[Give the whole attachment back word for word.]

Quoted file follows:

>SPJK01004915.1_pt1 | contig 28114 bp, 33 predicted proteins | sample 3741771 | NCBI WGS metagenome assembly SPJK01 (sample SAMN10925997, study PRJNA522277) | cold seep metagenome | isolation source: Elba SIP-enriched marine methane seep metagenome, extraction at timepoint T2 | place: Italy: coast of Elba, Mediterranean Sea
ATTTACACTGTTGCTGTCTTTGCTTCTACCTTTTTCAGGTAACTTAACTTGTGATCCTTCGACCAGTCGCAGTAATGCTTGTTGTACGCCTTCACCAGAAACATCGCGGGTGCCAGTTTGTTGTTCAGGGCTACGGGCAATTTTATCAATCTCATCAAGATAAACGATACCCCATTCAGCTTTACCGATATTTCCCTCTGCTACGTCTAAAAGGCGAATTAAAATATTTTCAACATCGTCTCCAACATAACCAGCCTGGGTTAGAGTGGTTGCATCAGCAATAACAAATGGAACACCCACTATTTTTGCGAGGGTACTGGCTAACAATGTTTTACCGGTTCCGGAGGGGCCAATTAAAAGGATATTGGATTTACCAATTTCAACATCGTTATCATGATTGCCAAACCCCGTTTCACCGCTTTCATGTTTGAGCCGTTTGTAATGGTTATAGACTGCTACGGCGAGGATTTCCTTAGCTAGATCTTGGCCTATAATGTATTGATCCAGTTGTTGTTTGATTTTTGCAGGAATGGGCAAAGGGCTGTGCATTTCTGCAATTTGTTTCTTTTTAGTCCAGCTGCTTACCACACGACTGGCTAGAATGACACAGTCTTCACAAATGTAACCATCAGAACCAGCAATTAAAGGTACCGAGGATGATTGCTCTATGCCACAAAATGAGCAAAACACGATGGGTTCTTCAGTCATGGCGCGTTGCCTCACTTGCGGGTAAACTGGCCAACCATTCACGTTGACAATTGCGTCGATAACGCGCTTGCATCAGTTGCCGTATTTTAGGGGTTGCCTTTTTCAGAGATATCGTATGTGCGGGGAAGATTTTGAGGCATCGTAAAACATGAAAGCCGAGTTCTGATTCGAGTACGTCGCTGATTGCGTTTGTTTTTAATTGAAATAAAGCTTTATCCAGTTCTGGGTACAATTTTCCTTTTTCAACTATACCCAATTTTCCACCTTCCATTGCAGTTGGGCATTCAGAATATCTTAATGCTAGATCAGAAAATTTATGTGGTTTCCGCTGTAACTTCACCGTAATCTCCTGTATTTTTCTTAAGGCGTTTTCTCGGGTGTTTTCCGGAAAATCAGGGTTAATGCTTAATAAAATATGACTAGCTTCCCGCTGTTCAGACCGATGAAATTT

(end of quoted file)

>SPJK01004915.1_pt1 | contig 28114 bp, 33 predicted proteins | sample 3741771 | NCBI WGS metagenome assembly SPJK01 (sample SAMN10925997, study PRJNA522277) | cold seep metagenome | isolation source: Elba SIP-enriched marine methane seep metagenome, extraction at timepoint T2 | place: Italy: coast of Elba, Mediterranean Sea
ATTTACACTGTTGCTGTCTTTGCTTCTACCTTTTTCAGGTAACTTAACTTGTGATCCTTCGACCAGTCGCAGTAATGCTTGTTGTACGCCTTCACCAGAAACATCGCGGGTGCCAGTTTGTTGTTCAGGGCTACGGGCAATTTTATCAATCTCATCAAGATAAACGATACCCCATTCAGCTTTACCGATATTTCCCTCTGCTACGTCTAAAAGGCGAATTAAAATATTTTCAACATCGTCTCCAACATAACCAGCCTGGGTTAGAGTGGTTGCATCAGCAATAACAAATGGAACACCCACTATTTTTGCGAGGGTACTGGCTAACAATGTTTTACCGGTTCCGGAGGGGCCAATTAAAAGGATATTGGATTTACCAATTTCAACATCGTTATCATGATTGCCAAACCCCGTTTCACCGCTTTCATGTTTGAGCCGTTTGTAATGGTTATAGACTGCTACGGCGAGGATTTCCTTAGCTAGATCTTGGCCTATAATGTATTGATCCAGTTGTTGTTTGATTTTTGCAGGAATGGGCAAAGGGCTGTGCATTTCTGCAATTTGTTTCTTTTTAGTCCAGCTGCTTACCACACGACTGGCTAGAATGACACAGTCTTCACAAATGTAACCATCAGAACCAGCAATTAAAGGTACCGAGGATGATTGCTCTATGCCACAAAATGAGCAAAACACGATGGGTTCTTCAGTCATGGCGCGTTGCCTCACTTGCGGGTAAACTGGCCAACCATTCACGTTGACAATTGCGTCGATAACGCGCTTGCATCAGTTGCCGTATTTTAGGGGTTGCCTTTTTCAGAGATATCGTATGTGCGGGGAAGATTTTGAGGCATCGTAAAACATGAAAGCCGAGTTCTGATTCGAGTACGTCGCTGATTGCGTTTGTTTTTAATTGAAATAAAGCTTTATCCAGTTCTGGGTACAATTTTCCTTTTTCAACTATACCCAATTTTCCACCTTCCATTGCAGTTGGGCATTCAGAATATCTTAATGCTAGATCAGAAAATTTATGTGGTTTCCGCTGTAACTTCACCGTAATCTCCTGTATTTTTCTTAAGGCGTTTTCTCGGGTGTTTTCCGGAAAATCAGGGTTAATGCTTAATAAAATATGACTAGCTTCCCGCTGTTCAGACCGATGAAATTT